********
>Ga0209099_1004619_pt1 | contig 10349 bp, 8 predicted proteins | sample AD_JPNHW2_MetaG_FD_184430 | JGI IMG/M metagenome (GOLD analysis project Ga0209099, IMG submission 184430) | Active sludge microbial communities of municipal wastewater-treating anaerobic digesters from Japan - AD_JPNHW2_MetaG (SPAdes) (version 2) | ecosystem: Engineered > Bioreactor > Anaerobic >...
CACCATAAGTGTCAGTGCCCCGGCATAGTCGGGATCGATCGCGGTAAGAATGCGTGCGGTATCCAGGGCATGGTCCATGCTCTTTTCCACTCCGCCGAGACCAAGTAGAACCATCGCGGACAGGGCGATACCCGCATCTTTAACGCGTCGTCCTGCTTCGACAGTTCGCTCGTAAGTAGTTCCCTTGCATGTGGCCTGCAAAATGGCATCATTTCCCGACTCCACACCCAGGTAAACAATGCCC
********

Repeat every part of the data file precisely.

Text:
>Ga0209099_1004619_pt1 | contig 10349 bp, 8 predicted proteins | sample AD_JPNHW2_MetaG_FD_184430 | JGI IMG/M metagenome (GOLD analysis project Ga0209099, IMG submission 184430) | Active sludge microbial communities of municipal wastewater-treating anaerobic digesters from Japan - AD_JPNHW2_MetaG (SPAdes) (version 2) | ecosystem: Engineered > Bioreactor > Anaerobic >...
CACCATAAGTGTCAGTGCCCCGGCATAGTCGGGATCGATCGCGGTAAGAATGCGTGCGGTATCCAGGGCATGGTCCATGCTCTTTTCCACTCCGCCGAGACCAAGTAGAACCATCGCGGACAGGGCGATACCCGCATCTTTAACGCGTCGTCCTGCTTCGACAGTTCGCTCGTAAGTAGTTCCCTTGCATGTGGCCTGCAAAATGGCATCATTTCCCGACTCCACACCCAGGTAAACAATGCCC